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Welcome to the Firefly Ride!

13 Jun 2015

Firefly a lightning bug also known as Lampyridae&emdash;photo: Terry Priest, Art Farmer
Firefly a lightning bug also known as Lampyridae—photo: Terry Priest, Art Farmer

From the classics: It's this time of year to explore the fireflies at dusk along Salado Creek. So, we resurrected this article from archives that was published in 2015.

San Antonio—by Rob Baker

A ride that started at dusk on 11 Jun 2015 along the Salado Creek Greenway turned out to be a spectacular night ride. Hundreds of lightning bugs, known also as fireflies (Lampyridae), lit up both sides of the trail. These little creatures are part of a family of insects under the Coleoptera beetle order.

Light emission in fireflies is a result of bioluminescence that occurs in light-emitting organs usually located in the lower abdomen. The enzyme luciferase interacts with magnesium ions, Adenosine triphosphate (ATP), and oxygen that in turn produces light. These cute bugs breed near streams, rivers, and other wet areas. Due to recent rains, conditions are primed for fireflies along the streams in San Antonio.

Fireflies lit up both sides of Salado Creek Greenway between Lady Bird Johnson Park and Robert Tobin park trailheads
Fireflies lit up both sides of Salado Creek Greenway—SRR file photo

Riders from the Solid Rock Riders group began the ride at 7:45 p.m. from McAllister Park's Dog Park trailhead. The usual start time for this ride had been 7 p.m.; however, it was delayed on purpose to avoid the blinding sunlight on the return route, which included the narrow boardwalk that begins at the Lady Bird Johnson Park trailhead.

Parts of the trail threaded through heavily wooded areas that run along the creek. It is in these areas where the fireflies were prevalent. Because of the shade, it became darker than open range areas and it was the time of day the fireflies come out. Not only the light show was a benefit, but the temperature was also cooler following a high of 92 F (33 C).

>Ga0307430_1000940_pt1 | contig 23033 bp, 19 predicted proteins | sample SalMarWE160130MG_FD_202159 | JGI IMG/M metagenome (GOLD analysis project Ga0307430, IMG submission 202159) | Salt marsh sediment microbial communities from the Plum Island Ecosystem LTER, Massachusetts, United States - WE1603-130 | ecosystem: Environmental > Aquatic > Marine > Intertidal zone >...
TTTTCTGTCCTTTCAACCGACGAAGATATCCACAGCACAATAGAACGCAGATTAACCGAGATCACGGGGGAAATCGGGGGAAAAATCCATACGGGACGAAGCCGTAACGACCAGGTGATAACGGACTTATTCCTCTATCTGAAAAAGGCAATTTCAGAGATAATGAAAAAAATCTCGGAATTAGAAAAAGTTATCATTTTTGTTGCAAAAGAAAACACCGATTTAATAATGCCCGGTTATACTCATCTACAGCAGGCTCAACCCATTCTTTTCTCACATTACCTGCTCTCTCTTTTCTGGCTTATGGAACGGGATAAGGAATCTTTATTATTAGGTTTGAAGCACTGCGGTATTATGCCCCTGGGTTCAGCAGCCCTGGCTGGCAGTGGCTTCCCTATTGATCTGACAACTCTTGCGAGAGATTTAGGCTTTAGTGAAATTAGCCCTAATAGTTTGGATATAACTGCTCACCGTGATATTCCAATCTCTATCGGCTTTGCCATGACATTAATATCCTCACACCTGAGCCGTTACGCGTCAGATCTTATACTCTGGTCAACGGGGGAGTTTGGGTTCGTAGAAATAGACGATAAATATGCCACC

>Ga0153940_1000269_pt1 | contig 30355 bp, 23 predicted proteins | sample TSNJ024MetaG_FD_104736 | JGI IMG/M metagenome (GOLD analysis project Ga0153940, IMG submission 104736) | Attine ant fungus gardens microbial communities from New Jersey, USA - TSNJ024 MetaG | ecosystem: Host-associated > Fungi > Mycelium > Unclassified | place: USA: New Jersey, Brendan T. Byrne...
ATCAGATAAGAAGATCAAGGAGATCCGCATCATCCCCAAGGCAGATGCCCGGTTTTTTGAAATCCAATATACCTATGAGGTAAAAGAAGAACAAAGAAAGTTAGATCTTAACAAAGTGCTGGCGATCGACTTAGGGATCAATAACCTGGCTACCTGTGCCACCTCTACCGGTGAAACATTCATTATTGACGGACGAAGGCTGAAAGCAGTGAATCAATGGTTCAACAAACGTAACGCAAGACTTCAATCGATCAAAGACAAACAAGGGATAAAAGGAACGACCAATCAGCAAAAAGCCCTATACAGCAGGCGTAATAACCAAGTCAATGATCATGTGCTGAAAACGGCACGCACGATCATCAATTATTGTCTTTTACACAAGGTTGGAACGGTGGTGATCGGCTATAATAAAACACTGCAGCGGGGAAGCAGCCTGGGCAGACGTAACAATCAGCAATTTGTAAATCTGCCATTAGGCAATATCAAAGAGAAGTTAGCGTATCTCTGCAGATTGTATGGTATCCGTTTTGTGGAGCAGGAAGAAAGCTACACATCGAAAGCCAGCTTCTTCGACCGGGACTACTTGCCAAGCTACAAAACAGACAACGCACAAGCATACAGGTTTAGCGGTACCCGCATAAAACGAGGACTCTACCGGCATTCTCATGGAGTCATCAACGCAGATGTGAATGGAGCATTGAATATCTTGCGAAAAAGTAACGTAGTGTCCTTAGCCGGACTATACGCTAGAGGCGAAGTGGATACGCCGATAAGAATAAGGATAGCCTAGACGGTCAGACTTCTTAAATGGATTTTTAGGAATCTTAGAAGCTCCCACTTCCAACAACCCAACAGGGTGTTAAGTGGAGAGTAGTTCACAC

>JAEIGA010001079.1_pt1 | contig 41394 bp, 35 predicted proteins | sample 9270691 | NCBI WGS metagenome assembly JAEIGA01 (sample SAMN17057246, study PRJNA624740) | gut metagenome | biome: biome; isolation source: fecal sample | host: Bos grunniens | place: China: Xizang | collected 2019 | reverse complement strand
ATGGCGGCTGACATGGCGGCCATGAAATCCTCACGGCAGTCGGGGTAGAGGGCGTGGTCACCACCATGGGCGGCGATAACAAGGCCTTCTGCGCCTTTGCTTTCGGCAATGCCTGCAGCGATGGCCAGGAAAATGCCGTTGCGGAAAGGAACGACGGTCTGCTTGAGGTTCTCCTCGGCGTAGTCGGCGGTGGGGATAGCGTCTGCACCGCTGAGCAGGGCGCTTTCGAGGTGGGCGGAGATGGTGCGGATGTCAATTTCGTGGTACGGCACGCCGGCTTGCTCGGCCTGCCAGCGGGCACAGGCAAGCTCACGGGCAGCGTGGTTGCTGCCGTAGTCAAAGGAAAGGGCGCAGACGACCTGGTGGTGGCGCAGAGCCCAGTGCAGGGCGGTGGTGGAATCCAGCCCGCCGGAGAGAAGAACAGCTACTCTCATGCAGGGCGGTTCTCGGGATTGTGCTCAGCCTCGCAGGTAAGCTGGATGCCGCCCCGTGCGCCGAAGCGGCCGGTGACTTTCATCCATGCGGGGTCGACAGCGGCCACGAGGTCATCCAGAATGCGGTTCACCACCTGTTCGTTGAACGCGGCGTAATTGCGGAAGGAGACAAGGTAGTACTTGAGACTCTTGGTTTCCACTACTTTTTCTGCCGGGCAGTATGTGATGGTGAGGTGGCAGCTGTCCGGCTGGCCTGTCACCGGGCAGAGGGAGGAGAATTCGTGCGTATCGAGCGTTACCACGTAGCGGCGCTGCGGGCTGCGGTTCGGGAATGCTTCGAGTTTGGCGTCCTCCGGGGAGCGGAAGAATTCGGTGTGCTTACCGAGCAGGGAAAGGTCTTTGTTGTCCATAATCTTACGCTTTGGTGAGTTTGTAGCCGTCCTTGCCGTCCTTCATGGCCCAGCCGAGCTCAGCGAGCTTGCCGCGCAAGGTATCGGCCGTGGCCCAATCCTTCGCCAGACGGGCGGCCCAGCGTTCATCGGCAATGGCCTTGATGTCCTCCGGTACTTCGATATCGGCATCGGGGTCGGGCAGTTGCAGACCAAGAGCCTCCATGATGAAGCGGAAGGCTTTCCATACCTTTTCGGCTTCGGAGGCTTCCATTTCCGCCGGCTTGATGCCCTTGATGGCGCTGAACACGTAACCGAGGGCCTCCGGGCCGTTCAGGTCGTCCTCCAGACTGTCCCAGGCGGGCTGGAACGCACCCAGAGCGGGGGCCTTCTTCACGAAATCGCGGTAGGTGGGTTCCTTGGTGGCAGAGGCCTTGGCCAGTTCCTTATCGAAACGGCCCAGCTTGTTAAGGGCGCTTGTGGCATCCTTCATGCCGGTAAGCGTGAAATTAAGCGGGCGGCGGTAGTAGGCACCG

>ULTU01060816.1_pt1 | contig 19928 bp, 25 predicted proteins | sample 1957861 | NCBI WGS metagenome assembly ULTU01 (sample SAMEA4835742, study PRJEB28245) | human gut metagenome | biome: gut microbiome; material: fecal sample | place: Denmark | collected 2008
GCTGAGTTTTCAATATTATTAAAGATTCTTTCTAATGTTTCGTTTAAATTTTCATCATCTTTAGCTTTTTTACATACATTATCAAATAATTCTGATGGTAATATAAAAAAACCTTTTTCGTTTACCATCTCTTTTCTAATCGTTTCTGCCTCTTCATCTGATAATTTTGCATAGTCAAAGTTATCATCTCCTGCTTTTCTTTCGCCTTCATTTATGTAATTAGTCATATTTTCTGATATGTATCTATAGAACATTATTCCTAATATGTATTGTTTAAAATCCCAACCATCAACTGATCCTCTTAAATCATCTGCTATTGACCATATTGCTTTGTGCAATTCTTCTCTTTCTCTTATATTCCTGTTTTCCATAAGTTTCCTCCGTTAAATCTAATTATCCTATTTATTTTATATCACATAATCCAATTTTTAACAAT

As a downside, swarming gnats pestered the riders; one said, "Keep your mouth closed!" Also, bright lights are highly recommended so that branches that overhang the trails can be seen. A collision could mean "on your butt" with broken bones.

The ride was tracked to Holbrook Road, the historic site of the Battle of Salado Creek where the Republic of Texas Army defeated the Mexican Army who invaded San Antonio in 1842. A historic marker commemorates the event. Holbrook Road runs between Rittiman Road and a back entrance to Joint Base San Antonio—Fort Sam Houston.

The ride was relatively flat. The elevation at the McAllister Park trailhead is 800 feet (244 m) above sea level; Holbrook Road is 671 (205), thus, a difference of 129 feet (39 m). The round trip distance is 14.21 miles (22.8 km). Average calorie burn was calculated at 680.

According to a city master plan map, the Salado Creek Greenway is to be connected to John James Park and routed through Fort Sam Houston to Jack White Park where it connects the existing trail that routes through several parks—Pletz County Park, Willow Springs Park, Martin Luther King Park, and Southside Lions Park. Further expansion plans call for extending the Salado Creek Greenway to the Mission Reach Greenway and the Medina River Greenway.

To the west of McAllister Park, the Salado Creek Greenway is to be joined with a segment of the greenway that runs through Walker Ranch Historic Landmark Park and Phil Hardberger Park. Eventually, it will be connected to the Leon Creek Greenway in the northwest.

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